The Evidence | why is wellbeing and mental health important?
It’s perhaps surprising why there’s so much stigma surrounding mental wellbeing issues. Mental un-wellness affects people from all walks of life and its effects are widespread – and on the increase! Stress, depression and anxiety are common illnesses likely to affect each and every one of us in some way during our lifetime, either directly or through someone close to us. It’s nothing to be ashamed about and something we’re thankfully starting to talk more openly about.
Below are some statistics about how mental health and wellbeing in general affects us as individuals, communities and workplaces. The numbers are surprising.
the facts for individuals & community |
- 1 in 4 people will experience some kind of mental health problem in the course of any one year (Mental Health Foundation).
- Between 8% and 12% of the population experience depression in any one year.
- The World Health Organisation forecasts that by 2020 depression will be the second leading contributor to the global burden of disease.
- People with poor physical health are at higher risk of experiencing common mental health problems and people with mental health problems are more likely to have poor physical health.
the facts for business and the economy |
- It’s estimated that the annual cost of health inequalities is between £36 billion to £40 billion through lost taxes, welfare payments and costs to the NHS (Marmot Report, 2010).
- The Confederation of British Industry estimates that annual sickness costs are £495 per employee – and other studies believe that the costs of poor performance at work due to poor wellbeing could be up to seven times higher (Main, Glozier and Wright, 2005).
- The first study in the UK to measure wellbeing (NEF, 2008) estimated that only 14% of the population has a high level of ‘flourishing’ wellbeing, with a similar 14% with ‘very low wellbeing’. If we were all flourishing, we would see a huge reduction in preventable illnesses which would be a huge boost to the economy.
- The evidence shows that people who achieve good standards of wellbeing at work are likely to be more creative, more loyal, more productive and provide better customer satisfaction than those with poor levels of wellbeing at work.
- The cost of ill health to the UK economy is around £100 billion a year. This is equivalent to running another NHS. ‘Presenteeism’ costs (being at work but not really working) are estimated to be twice the number of absent days lost from the business bottom line.
Publications | where’s the evidence?
Click on the publication covers to link to the relevant document
Vitamin Nature | why is green space important to wellbeing?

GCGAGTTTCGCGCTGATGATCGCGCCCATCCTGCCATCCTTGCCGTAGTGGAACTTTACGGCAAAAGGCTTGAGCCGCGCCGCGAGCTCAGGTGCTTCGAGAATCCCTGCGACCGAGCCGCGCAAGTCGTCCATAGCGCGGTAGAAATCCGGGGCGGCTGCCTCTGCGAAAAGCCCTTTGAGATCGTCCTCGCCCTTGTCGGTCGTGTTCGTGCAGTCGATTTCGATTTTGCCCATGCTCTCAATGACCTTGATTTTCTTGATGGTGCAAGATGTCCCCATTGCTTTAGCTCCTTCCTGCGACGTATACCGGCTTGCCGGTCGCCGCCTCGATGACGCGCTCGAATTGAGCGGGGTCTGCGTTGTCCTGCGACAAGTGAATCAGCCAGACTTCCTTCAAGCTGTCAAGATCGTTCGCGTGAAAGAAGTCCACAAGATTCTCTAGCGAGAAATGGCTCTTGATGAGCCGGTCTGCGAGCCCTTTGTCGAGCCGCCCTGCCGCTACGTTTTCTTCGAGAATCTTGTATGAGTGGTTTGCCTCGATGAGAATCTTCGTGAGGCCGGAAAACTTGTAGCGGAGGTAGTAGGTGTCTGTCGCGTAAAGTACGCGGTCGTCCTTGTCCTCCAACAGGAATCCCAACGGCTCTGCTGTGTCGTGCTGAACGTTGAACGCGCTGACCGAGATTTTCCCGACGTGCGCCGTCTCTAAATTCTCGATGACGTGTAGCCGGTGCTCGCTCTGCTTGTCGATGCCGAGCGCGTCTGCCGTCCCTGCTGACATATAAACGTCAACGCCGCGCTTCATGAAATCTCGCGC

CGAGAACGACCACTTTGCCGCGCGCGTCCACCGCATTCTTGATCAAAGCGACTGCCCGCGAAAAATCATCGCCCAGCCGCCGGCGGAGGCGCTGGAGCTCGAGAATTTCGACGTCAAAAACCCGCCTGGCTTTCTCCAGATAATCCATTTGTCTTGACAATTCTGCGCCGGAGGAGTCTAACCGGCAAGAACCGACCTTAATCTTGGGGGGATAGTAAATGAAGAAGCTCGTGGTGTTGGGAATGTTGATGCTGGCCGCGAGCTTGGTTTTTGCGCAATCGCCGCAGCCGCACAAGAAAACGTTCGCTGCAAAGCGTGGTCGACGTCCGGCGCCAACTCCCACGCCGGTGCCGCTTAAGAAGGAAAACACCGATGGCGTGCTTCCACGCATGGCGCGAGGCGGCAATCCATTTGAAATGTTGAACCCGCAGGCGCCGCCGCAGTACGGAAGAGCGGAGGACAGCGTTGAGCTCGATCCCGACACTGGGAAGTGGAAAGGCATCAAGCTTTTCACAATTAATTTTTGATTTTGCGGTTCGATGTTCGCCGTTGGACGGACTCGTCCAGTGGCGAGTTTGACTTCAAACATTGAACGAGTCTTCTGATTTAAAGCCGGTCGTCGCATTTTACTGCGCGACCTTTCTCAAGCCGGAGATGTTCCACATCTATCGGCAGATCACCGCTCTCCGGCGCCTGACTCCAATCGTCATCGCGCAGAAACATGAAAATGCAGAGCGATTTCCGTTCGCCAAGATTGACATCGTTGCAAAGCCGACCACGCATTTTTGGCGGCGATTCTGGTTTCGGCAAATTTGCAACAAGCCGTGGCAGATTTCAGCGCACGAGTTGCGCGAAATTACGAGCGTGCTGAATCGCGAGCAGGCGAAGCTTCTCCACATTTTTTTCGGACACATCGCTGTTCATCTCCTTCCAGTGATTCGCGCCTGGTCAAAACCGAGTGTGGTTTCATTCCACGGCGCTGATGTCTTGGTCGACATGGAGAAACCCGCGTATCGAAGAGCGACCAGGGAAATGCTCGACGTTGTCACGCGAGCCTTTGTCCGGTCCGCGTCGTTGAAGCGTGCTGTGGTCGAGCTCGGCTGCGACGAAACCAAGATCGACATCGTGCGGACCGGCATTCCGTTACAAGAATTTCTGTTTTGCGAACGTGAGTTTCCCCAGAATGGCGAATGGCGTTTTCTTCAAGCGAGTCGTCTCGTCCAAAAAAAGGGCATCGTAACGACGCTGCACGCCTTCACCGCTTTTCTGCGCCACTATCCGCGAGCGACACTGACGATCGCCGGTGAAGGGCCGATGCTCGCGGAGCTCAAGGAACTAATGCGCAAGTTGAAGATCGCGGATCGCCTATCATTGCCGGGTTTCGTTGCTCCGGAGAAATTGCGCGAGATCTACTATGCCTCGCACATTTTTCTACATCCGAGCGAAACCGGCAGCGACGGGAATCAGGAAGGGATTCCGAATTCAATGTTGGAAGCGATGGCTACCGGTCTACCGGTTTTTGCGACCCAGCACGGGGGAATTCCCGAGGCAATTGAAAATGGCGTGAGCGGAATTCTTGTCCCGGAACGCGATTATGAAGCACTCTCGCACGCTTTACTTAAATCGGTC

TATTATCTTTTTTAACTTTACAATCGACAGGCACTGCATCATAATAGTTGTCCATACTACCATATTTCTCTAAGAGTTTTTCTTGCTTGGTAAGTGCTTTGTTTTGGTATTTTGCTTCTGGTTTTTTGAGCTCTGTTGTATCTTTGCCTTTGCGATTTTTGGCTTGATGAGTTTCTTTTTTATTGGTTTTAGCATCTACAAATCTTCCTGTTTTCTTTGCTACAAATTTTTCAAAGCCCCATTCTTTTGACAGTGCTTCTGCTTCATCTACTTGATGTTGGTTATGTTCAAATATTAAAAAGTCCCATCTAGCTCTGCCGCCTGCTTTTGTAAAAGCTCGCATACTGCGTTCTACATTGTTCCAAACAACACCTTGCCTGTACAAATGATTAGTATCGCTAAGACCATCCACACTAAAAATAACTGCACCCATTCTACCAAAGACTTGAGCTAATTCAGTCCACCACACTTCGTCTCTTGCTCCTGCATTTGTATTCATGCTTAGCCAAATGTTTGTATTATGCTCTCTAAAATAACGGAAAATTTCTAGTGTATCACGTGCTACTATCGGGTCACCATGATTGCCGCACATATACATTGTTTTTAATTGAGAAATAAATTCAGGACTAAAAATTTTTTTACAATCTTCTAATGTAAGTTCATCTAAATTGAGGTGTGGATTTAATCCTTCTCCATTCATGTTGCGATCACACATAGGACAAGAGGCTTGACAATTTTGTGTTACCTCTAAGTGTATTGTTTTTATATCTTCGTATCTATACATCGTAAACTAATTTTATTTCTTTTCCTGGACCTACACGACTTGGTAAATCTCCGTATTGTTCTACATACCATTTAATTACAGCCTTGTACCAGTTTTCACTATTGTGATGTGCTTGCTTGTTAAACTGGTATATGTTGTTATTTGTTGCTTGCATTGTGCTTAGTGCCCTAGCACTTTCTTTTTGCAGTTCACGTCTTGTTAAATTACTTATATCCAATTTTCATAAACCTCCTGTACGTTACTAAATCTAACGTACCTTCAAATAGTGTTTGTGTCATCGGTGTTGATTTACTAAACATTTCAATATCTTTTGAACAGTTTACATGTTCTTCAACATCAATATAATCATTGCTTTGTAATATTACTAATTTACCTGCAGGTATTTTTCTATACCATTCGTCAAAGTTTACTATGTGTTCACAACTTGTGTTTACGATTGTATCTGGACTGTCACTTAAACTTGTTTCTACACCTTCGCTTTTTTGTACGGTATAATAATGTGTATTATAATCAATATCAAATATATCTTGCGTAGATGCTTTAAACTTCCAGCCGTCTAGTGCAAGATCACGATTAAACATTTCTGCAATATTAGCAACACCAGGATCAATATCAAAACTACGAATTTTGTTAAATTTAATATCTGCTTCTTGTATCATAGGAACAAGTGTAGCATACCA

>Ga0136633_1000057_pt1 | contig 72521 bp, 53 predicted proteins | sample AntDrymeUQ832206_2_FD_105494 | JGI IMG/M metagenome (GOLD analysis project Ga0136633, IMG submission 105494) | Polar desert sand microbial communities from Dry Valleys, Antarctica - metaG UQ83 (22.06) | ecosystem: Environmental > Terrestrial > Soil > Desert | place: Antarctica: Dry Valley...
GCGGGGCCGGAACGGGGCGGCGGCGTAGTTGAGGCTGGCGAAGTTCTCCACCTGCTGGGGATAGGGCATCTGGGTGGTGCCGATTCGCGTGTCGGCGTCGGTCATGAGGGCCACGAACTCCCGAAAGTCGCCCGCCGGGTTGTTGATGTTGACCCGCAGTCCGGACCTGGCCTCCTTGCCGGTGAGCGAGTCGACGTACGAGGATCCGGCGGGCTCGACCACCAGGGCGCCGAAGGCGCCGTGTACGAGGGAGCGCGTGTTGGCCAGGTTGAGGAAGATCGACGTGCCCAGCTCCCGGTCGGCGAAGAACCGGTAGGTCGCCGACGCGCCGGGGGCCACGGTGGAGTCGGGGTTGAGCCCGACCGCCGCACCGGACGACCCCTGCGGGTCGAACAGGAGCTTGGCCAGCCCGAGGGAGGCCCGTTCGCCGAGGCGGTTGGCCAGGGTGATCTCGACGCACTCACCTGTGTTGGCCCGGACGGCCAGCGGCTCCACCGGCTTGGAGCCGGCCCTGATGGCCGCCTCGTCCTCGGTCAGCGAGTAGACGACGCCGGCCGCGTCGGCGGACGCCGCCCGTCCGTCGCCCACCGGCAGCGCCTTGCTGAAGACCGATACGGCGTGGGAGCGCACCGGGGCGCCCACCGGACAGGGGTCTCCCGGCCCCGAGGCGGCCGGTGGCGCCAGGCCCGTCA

The ‘Biophilia Hypothesis’ suggest that humans are innately attracted to nature and this makes sense as our ancestors evolved from nature and have always lived within close proximity to nature. There is anecdotal and qualitative evidence that demonstrates that humans are indeed innately attracted and need to seek positive connections with nature.
facts about nature | vitamin nature is good for you
- Surveys indicate that 91% of people report using parks and green spaces to some extent. In England, 42% of people indicated use of green spaces and parks at least once a week.
- Surveys (by MORI for CABE) found that 91% of the public believe that public parks and open spaces improve people’s quality of life.
- In the same surveys 74% believed that parks and open spaces are important to health, including both mental and physical wellbeing.
- The value of green space for physical exercise is unquestionable and quality green spaces do encourage people to make their shorter journeys on foot or by bike.
- Regular physical exercise helps prevent and manage of over 20 conditions including coronary heart disease, diabetes, certain types of cancer and obesity.
- Access to green spaces positively impacts on mental health. Our responses to nature include increased feelings of pleasure and a reduction in anxiety. Moderate levels of activity are as successful in treating depression as medication.
- Children with access to safe green space are more likely to be physically active and less likely to be overweight.
- Outdoor play encourages healthy brain development and promotion of healthy well being through adulthood.
- Less children play outdoors nowadays in green spaces than in previous generations. Modern day living, urbanisation and ever increasing use of technology is isolating our current generation of children from nature and will be causing them a nature deficiency.